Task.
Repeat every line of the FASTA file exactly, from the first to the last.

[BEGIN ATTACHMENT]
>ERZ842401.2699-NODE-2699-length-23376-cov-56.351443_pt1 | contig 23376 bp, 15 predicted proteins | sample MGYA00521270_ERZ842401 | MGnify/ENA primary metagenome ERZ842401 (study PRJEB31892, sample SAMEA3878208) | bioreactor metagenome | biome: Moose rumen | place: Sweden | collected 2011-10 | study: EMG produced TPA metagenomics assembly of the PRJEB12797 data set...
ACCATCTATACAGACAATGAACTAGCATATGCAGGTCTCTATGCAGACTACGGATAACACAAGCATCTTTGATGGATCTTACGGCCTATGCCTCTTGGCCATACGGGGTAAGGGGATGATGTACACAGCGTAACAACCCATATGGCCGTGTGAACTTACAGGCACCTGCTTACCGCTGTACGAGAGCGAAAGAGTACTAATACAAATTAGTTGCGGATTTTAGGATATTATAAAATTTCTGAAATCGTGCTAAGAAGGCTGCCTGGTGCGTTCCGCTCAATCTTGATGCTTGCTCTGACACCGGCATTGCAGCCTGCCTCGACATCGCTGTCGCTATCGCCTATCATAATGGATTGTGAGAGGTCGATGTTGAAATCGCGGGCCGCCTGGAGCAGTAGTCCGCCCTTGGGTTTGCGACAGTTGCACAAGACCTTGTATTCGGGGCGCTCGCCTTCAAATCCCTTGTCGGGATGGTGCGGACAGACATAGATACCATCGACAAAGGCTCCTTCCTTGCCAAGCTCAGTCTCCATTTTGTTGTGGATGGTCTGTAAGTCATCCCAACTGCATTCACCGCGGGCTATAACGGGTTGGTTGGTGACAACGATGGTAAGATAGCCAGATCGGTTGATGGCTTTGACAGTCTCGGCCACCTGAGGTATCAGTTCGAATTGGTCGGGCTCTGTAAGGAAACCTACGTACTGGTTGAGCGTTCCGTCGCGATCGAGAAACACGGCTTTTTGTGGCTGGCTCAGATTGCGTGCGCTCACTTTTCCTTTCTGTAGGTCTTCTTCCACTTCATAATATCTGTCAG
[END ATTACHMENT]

>ERZ842401.2699-NODE-2699-length-23376-cov-56.351443_pt1 | contig 23376 bp, 15 predicted proteins | sample MGYA00521270_ERZ842401 | MGnify/ENA primary metagenome ERZ842401 (study PRJEB31892, sample SAMEA3878208) | bioreactor metagenome | biome: Moose rumen | place: Sweden | collected 2011-10 | study: EMG produced TPA metagenomics assembly of the PRJEB12797 data set...
ACCATCTATACAGACAATGAACTAGCATATGCAGGTCTCTATGCAGACTACGGATAACACAAGCATCTTTGATGGATCTTACGGCCTATGCCTCTTGGCCATACGGGGTAAGGGGATGATGTACACAGCGTAACAACCCATATGGCCGTGTGAACTTACAGGCACCTGCTTACCGCTGTACGAGAGCGAAAGAGTACTAATACAAATTAGTTGCGGATTTTAGGATATTATAAAATTTCTGAAATCGTGCTAAGAAGGCTGCCTGGTGCGTTCCGCTCAATCTTGATGCTTGCTCTGACACCGGCATTGCAGCCTGCCTCGACATCGCTGTCGCTATCGCCTATCATAATGGATTGTGAGAGGTCGATGTTGAAATCGCGGGCCGCCTGGAGCAGTAGTCCGCCCTTGGGTTTGCGACAGTTGCACAAGACCTTGTATTCGGGGCGCTCGCCTTCAAATCCCTTGTCGGGATGGTGCGGACAGACATAGATACCATCGACAAAGGCTCCTTCCTTGCCAAGCTCAGTCTCCATTTTGTTGTGGATGGTCTGTAAGTCATCCCAACTGCATTCACCGCGGGCTATAACGGGTTGGTTGGTGACAACGATGGTAAGATAGCCAGATCGGTTGATGGCTTTGACAGTCTCGGCCACCTGAGGTATCAGTTCGAATTGGTCGGGCTCTGTAAGGAAACCTACGTACTGGTTGAGCGTTCCGTCGCGATCGAGAAACACGGCTTTTTGTGGCTGGCTCAGATTGCGTGCGCTCACTTTTCCTTTCTGTAGGTCTTCTTCCACTTCATAATATCTGTCAG